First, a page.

Those who aren’t pressed by circumstance can slowly reduce sodium by using alternative seasonings and herbs. Making smart choices while grocery shopping and dining out is also a big help. Our quick primer on sodium terminology will give you a better understanding of what to look for at the store.

Salt reduction for different groups

Strictly managing sodium can be a necessity for some ethnic groups. The National Institutes of Health (NIH), for example, has noted greater sodium sensitivity in non-Hispanic Black and Asian populations. And these groups need to be even more acutely aware of their sodium intake than the general population.

Low-salt diets also differ for people dealing with specific health conditions. For example, hyponatremia patients suffer from abnormally low blood sodium. Their diet must be carefully monitored for sodium intake, but that safe level may be higher than for someone with hypertension or salt sensitivity, for whom even a slight tipping of the salt scale can be immediately detrimental.

Salt reduction for people following plant-based diets is a little easier than it is for meat-eaters, provided that vegetarians and vegans eat mostly fresh produce. A diet composed mainly of fries and chips still isn’t healthy, even though it may technically be “vegetarian.” 

That said, managing sodium in meat-based diets does require more effort. Reducing portion sizes will, of course, automatically reduce the amount of sodium consumed, as will adding less salt at the table and scrutinizing ingredient labels. Where labels don’t exist – such as with fresh-sliced meat at a deli counter – ask the server for per-serving sodium information.

For children and adolescents, the U.S. Food and Drug Administration (FDA) recommends the following guidelines:

  • Under 1,200 mg for ages 1-3
  • Under 1,500 mg for ages 4-8
  • Under 1,800 mg for ages 9-13
  • Under 2,300 mg for ages 14-18

Again, a safe amount of sodium is case-dependent. Every young person’s limit should be set by their healthcare provider, something that also applies to salt intake for adults and seniors whose general limits are between 1,500 mg and 2,300 mg.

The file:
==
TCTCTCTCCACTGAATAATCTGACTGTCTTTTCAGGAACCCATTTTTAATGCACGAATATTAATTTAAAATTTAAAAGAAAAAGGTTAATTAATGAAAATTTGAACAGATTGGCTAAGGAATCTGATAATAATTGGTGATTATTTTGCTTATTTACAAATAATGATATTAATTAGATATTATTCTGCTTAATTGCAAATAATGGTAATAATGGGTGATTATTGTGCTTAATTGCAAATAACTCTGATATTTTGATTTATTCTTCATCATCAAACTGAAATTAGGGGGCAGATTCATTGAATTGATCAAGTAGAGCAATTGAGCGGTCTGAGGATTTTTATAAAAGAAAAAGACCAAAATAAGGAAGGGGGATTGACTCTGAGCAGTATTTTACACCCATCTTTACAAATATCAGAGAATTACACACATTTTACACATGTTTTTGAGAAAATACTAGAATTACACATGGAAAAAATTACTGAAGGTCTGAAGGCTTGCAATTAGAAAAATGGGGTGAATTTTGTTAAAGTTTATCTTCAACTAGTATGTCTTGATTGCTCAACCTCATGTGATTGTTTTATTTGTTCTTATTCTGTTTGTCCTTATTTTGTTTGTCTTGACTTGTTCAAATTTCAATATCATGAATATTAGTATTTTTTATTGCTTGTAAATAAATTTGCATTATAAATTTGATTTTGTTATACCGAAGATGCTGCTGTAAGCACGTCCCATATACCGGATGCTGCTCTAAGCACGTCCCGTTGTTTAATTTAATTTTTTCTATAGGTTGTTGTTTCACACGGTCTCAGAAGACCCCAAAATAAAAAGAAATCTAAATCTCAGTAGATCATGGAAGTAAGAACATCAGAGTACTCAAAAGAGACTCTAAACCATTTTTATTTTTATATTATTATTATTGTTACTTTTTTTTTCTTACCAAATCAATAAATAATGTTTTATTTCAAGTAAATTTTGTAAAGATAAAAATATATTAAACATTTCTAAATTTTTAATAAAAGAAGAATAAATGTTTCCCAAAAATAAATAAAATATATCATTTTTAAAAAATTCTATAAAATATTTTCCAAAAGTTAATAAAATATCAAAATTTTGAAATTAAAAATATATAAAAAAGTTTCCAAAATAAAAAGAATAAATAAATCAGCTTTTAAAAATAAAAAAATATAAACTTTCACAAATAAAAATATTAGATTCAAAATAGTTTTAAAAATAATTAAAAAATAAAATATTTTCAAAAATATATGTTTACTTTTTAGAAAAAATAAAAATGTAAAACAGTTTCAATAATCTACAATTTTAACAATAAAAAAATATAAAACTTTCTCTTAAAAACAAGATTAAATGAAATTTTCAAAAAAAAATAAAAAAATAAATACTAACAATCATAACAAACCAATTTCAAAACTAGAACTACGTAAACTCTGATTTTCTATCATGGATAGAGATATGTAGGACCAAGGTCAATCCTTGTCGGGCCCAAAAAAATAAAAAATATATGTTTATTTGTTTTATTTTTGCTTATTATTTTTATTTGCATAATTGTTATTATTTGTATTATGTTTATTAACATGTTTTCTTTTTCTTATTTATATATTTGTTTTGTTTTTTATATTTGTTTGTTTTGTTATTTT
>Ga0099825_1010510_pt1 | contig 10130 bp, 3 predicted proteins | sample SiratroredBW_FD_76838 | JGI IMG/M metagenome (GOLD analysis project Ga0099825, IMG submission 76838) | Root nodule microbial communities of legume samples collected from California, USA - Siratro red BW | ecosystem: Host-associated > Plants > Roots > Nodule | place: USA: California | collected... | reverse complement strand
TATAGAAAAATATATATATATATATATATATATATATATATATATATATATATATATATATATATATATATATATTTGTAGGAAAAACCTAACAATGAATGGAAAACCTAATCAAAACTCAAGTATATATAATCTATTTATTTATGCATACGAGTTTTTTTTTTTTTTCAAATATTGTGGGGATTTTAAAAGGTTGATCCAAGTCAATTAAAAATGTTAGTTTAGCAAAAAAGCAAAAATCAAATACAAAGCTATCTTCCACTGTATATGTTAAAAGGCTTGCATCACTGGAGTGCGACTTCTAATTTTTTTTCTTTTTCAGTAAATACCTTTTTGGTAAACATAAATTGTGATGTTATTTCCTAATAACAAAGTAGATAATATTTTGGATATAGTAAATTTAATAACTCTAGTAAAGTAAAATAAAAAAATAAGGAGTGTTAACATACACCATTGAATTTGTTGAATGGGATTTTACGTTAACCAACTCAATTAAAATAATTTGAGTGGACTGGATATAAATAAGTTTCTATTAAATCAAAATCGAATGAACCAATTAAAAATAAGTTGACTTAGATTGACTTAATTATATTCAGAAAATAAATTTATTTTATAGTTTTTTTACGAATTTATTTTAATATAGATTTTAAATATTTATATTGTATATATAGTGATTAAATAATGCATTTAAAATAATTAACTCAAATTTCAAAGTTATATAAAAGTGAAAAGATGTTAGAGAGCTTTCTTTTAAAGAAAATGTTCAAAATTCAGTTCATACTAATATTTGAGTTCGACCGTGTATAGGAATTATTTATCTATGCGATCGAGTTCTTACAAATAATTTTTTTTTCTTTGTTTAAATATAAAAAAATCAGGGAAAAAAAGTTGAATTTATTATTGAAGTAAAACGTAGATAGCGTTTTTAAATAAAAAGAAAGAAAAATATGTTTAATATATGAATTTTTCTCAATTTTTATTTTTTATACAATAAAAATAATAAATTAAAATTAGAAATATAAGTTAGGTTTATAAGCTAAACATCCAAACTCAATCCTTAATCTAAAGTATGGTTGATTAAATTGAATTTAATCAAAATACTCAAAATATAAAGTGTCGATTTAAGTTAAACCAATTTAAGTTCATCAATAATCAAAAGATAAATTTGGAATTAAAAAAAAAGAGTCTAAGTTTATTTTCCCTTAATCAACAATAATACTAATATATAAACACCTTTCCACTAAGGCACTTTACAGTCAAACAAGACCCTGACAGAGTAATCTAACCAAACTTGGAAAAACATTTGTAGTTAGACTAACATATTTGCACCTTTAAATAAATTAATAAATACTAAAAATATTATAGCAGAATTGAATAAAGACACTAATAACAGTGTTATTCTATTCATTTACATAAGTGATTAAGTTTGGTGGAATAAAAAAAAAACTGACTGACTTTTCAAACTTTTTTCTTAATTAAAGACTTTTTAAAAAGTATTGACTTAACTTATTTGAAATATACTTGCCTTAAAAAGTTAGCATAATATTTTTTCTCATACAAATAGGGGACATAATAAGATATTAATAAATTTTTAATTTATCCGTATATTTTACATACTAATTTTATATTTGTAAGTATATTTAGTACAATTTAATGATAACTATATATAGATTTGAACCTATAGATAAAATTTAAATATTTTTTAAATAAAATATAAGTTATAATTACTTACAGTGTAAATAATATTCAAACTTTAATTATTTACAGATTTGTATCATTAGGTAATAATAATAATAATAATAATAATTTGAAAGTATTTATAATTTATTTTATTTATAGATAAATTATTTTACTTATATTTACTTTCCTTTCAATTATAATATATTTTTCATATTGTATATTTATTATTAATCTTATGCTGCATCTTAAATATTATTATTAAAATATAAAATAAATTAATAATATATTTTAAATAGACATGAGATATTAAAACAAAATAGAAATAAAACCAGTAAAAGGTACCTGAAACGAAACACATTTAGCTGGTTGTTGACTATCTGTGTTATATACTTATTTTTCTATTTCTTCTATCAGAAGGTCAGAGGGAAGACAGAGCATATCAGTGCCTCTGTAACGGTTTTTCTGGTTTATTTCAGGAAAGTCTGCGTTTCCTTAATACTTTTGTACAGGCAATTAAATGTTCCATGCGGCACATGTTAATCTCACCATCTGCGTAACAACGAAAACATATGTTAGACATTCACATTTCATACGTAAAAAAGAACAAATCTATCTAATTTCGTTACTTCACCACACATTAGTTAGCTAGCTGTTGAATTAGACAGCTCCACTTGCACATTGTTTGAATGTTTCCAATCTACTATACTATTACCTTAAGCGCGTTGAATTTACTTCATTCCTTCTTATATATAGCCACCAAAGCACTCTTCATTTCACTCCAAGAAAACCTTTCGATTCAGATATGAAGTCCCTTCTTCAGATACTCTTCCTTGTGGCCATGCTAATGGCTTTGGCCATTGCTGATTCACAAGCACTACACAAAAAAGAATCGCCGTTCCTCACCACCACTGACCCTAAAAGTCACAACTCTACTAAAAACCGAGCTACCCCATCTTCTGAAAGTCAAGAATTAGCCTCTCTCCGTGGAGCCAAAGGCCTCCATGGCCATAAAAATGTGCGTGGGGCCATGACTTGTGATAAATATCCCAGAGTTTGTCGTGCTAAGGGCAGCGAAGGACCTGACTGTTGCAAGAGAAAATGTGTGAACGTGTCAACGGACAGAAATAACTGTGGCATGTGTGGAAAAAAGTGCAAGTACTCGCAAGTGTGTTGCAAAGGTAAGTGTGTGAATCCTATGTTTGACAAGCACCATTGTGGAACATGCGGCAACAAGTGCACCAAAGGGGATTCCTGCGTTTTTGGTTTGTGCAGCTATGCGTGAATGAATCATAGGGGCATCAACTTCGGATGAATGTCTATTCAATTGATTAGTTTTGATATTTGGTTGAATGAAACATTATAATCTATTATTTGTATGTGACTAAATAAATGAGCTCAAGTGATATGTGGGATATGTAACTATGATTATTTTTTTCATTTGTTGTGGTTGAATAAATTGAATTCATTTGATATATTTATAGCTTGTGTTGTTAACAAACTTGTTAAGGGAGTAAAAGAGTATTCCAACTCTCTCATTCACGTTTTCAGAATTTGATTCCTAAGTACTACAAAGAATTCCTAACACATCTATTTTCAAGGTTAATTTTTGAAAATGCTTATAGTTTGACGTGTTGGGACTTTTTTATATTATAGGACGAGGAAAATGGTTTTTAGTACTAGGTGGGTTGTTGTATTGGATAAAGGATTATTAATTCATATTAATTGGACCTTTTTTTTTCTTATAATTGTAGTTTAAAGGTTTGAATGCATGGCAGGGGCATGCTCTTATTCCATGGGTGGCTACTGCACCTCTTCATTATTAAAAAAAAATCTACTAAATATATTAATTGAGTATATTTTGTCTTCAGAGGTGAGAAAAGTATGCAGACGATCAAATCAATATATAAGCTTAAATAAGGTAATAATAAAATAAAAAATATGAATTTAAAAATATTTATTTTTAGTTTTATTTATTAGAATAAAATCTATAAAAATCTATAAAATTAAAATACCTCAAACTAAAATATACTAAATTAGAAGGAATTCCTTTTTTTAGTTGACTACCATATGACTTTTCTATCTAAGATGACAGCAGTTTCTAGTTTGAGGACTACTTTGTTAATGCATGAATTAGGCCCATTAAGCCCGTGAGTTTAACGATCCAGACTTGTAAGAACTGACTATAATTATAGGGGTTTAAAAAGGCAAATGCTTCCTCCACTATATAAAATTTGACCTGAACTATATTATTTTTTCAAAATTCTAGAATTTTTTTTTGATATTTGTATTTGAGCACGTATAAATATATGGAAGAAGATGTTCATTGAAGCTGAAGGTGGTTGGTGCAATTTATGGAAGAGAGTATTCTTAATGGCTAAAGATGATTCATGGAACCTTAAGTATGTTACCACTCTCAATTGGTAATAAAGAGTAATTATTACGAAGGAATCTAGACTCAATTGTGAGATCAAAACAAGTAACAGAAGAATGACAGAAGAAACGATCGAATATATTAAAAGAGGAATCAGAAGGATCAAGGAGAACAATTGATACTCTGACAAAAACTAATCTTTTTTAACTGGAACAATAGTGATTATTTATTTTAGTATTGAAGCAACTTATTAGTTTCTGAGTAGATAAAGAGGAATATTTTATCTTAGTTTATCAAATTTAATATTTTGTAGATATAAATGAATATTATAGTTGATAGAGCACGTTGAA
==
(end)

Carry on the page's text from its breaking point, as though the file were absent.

Overcoming challenges in salt reduction

Seasoning your food with other herbs and spices can help you cut back on salt, but the taste adjustment can take some getting used to. Many commercial substitutes, on the other hand, still provide salty flavor, but their downsides tend to outnumber their benefits. Bitter and/or metallic aftertastes are common, and reactions including nausea, headaches, and heart flutters have been attributed to foods containing monosodium glutamate (MSG). Coping with taste adaptation takes time, and staying motivated can be hard if you feel salt-deprived. 

This is where MicroSalt®️ shines. Our all-natural microparticle delivers twice the salty flavor of traditional salt crystals without the bitter aftertaste or side effects of salt substitutes – meaning you can start cutting your sodium intake in half while still enjoying the flavors you love. Our table salt shakers and SaltMe®! Potato chips make salt reduction simple, whether you’re at home or on the go. With MicroSalt®️, you’ll never have to compromise on flavor again to follow a lower-sodium diet.

Experience the science of salt reduction with MicroSalt®

Being salt savvy is crucial for our physical and mental well-being, and there’s no smarter way to do it than by joining the MicroSalt® mission. We’re dedicated to making the long-term health benefits of the low-sodium lifestyle much easier and more enjoyable to achieve. Connect with us on our message page or call 1-877-825-0655 to learn more!